Contracepting at Midlife: Not Done Yet
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Post written by guest blogger Amy Alspaugh, CNM, MSN, Clinical Instructor, School of Nursing, Duke University & University of North Carolina at Chapel Hill
The pregnancy rate in the United States has steadily declined during the last three decades, hitting subsequent lows in 2016 and 2017. However, for women over 40 the birth rate has steadily increased every year since 1985. The National Survey for Family Growth does not yet record national statistics on unplanned pregnancy rates of women over 45, but current national data for women aged 35-44 show an unintended pregnancy rate similar to that of the general population, around 48%. Of those unintended pregnancies, 46% of them will end in abortion, the highest percentage of any age group. Moreover, two small studies identified that 15-17% of women over 40 were not using any contraceptive method despite being at risk for pregnancy. And, when midlife women do use contraception, dissatisfaction is common.
A clinical update is published every few years in medical journals that addresses the contraceptive needs of perimenopausal women. Usually, the update rehashes the same general principles: there is an unmet need for contraception in women over 35, no method is contraindicated by age alone, comorbidities must be considered, and certain contraceptives can lessen hormonal fluctuations and bothersome side effects associated with perimenopause. Very few of these updates, however, incorporate qualitative findings from women about what they desire in contraception. One study investigated women over 35’s perspectives of contraception and identified some age-specific findings. For example, women involved in the study who had not had an unplanned pregnancy after the age of 35 were more likely to use contraceptive methods that helped treat a medical condition, considered pregnancy to be dangerous, or expressed concerns about the responsibilities of motherhood. Women over 35 who did have an unplanned pregnancy were more likely to report unstable partnerships, perceived themselves at lower risk of pregnancy, or reported past experiences with unwanted contraceptive side effects.
Certainly, midlife women are not immune to the phenomenon of unintended pregnancies, nor are these pregnancies necessarily seen as a welcomed surprise when they do occur. As menopause approaches, changes in menstrual cycle length and irregular bleeding may make women believe they can no longer get pregnant. Many older women find themselves in new relationships or unable to use their preferred method of contraception when comorbidities like hypertension occur. After decades of using contraception, many women are tired of the burden of birth control. While much of the focus of contraceptive research is on adolescents and young women, ignoring the unique desires and concerns of women approaching menopause is a disservice to all women. Contraceptive researchers, product developers, providers and marketers can all play a role in meeting the needs of women across their reproductive life span.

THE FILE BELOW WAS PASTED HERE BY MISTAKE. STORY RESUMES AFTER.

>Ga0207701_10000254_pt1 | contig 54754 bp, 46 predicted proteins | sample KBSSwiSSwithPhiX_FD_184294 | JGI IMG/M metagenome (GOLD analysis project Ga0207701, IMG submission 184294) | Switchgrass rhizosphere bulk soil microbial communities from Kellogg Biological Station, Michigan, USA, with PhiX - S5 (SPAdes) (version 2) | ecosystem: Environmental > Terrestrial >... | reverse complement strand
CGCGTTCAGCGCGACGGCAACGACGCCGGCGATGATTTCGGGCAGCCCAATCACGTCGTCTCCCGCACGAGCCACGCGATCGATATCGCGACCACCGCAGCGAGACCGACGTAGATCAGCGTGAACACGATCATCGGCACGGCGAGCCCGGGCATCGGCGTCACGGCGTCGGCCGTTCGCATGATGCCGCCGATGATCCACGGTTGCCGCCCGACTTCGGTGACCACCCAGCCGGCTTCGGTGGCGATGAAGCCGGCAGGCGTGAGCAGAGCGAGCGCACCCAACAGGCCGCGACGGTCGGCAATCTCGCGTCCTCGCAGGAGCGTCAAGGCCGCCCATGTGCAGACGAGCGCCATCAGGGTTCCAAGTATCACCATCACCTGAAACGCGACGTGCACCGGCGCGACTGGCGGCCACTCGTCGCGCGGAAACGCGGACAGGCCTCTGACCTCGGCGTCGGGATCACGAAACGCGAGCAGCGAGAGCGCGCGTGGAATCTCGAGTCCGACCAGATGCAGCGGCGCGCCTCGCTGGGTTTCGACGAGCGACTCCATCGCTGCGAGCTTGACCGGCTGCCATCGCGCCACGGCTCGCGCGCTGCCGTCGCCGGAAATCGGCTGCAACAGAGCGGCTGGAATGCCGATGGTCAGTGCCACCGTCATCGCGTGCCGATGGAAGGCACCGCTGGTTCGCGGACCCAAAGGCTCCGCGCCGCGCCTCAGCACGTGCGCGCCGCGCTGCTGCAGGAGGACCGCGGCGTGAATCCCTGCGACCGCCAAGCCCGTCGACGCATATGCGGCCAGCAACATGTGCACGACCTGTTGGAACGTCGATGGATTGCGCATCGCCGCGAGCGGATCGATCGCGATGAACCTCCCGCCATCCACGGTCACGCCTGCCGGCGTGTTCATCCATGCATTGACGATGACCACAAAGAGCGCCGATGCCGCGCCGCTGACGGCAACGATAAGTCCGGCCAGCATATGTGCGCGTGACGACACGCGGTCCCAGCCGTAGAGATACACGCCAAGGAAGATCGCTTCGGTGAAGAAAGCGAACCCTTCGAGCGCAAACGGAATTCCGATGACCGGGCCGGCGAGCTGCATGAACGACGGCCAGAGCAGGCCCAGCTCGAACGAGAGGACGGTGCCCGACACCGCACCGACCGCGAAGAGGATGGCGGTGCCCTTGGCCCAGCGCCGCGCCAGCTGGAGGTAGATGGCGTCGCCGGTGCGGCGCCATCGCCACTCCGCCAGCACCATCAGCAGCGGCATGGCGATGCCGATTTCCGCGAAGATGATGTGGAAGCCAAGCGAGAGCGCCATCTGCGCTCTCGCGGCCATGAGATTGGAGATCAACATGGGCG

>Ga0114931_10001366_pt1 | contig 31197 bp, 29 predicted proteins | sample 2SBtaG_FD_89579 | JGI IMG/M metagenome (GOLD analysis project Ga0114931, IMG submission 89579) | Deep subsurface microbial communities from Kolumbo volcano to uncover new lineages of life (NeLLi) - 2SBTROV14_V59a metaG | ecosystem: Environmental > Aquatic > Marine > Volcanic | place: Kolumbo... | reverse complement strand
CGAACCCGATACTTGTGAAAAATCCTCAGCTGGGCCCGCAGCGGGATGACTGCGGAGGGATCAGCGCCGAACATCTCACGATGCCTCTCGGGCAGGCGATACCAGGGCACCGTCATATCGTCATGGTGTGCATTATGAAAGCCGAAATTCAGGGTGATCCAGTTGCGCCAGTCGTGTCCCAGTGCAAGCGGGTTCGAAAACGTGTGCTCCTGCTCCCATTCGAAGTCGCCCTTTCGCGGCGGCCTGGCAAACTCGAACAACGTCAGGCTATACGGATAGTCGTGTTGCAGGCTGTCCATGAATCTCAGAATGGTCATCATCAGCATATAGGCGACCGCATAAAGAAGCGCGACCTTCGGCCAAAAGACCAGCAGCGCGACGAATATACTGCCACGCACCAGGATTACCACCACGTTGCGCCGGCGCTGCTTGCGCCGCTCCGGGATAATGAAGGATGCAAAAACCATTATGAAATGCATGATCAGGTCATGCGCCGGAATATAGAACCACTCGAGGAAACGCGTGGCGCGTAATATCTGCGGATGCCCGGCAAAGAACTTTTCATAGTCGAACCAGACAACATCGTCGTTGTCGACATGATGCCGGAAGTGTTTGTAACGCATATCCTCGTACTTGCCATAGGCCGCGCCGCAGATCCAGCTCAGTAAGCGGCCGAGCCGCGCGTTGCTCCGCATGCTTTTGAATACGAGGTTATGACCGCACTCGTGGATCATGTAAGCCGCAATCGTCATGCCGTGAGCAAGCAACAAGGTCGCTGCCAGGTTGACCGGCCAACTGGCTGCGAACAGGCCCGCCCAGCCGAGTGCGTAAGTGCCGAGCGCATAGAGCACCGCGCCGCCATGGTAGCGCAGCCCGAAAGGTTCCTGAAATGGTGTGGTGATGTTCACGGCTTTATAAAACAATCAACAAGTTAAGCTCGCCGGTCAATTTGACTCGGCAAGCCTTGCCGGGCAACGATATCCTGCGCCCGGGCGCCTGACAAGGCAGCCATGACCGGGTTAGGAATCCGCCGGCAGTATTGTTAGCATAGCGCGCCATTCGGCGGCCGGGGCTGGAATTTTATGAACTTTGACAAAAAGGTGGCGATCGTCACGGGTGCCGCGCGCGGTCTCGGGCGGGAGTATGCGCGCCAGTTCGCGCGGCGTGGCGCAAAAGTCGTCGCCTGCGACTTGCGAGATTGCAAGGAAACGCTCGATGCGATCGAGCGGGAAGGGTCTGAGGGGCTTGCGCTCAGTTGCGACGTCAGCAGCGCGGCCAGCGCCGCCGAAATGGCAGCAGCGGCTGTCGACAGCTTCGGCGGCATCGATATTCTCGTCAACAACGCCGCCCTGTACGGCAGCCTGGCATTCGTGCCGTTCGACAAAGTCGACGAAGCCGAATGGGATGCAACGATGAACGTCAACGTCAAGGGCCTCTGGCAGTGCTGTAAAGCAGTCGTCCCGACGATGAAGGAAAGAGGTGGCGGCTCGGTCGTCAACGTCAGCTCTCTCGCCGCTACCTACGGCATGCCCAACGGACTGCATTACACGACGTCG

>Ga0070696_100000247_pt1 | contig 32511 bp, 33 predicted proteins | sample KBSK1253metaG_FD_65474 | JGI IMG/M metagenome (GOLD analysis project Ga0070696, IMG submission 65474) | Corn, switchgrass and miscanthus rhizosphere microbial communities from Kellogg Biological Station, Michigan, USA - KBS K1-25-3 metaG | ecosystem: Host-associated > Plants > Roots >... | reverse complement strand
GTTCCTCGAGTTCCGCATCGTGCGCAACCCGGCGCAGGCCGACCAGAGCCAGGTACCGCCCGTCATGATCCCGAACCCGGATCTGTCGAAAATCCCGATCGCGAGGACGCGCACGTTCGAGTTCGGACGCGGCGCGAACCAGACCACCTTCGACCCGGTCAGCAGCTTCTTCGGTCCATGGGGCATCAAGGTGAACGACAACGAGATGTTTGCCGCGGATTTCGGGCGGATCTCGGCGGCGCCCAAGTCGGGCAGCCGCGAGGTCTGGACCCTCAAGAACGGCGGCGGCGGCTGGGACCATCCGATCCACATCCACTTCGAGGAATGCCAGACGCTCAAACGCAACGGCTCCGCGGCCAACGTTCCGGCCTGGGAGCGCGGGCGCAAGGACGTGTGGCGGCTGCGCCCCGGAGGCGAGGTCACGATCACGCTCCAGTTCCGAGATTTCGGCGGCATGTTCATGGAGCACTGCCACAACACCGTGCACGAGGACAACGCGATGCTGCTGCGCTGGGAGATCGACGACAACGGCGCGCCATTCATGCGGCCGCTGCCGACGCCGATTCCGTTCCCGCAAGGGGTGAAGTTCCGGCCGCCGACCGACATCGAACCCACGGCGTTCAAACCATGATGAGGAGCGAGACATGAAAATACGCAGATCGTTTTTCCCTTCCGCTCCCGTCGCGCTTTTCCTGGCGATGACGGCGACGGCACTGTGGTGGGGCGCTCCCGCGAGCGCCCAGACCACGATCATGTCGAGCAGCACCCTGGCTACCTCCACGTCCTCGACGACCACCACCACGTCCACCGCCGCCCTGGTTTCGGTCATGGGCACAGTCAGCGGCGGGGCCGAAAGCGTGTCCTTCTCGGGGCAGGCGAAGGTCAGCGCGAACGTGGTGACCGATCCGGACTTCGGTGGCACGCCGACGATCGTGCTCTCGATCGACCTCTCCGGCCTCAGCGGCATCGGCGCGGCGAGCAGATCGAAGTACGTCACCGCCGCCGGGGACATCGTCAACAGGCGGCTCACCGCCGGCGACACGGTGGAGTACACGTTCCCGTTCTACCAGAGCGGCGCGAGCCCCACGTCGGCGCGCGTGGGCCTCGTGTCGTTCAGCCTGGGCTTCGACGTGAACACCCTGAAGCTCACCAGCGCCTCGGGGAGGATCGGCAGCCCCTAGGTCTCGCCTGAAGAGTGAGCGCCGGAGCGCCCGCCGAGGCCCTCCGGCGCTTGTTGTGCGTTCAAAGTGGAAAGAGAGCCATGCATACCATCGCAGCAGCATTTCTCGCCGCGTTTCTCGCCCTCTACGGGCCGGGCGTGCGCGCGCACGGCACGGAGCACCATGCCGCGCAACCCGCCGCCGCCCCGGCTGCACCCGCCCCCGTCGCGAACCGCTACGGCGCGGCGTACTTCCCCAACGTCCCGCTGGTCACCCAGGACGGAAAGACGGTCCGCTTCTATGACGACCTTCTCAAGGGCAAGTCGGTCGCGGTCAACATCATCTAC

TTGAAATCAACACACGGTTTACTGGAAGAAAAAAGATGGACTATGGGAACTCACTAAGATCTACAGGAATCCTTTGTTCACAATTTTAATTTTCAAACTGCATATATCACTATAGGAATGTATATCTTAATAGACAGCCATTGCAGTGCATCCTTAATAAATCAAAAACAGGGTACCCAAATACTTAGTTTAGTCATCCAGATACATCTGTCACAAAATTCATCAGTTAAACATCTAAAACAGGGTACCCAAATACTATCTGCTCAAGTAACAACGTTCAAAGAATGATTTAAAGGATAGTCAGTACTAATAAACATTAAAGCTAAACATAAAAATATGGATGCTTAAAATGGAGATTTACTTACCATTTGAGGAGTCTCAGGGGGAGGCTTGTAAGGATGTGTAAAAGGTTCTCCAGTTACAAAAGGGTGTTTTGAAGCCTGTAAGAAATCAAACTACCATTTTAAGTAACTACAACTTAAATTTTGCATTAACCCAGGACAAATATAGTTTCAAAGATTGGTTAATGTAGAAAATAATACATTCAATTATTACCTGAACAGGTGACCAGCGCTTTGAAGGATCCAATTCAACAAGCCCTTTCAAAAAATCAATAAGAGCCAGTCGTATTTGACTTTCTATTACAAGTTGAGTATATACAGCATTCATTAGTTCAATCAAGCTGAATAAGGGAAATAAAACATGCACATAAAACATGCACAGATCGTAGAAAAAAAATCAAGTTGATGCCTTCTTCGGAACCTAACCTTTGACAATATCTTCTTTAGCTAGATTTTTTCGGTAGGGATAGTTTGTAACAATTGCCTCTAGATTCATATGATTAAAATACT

Product developers can help meet the needs of perimenopausal women in much the same way they meet the needs of younger women – by creating safe, effective, and affordable contraception that provides non-contraceptive benefits specifically with these women in mind. Some older women could be better served by hormonal methods that are specifically formulated to minimize the perimenopausal symptomology, including, hot flashes, mood changes, night sweats, vaginal dryness, and fatigue. The contraceptive vaginal rings, for example, has been shown to alleviate vaginal dryness and could be prescribed more frequently for older women if knowledge of this specific side effect (or side benefit) was widely known. As pills like Yaz have been tested and approved for treatment of premenstrual dysmorphic disorder, formulations could also be targeted toward the depressive symptoms that effect 45% to 68% of perimenopausal women. While both hormonal and nonhormonal long-term reversible contraception is a good option for many women, no research has been done specifically on intrauterine device (IUD) use in this age-group to identify possible areas for improvement. For example, the hormonal intrauterine system (IUS) has the potential to confer long-term contraception while also treating many perimenopausal symptoms such as irregular bleeding, which may be appealing to many midlife women.
As women approach menopause, they continue to need and desire contraception that is effective, safe, and fits into their way of life. Researchers and developers should embrace this growing age-group of women who desire effective contraception that might also provide non-contraceptive benefits and better address their evolving needs and priorities.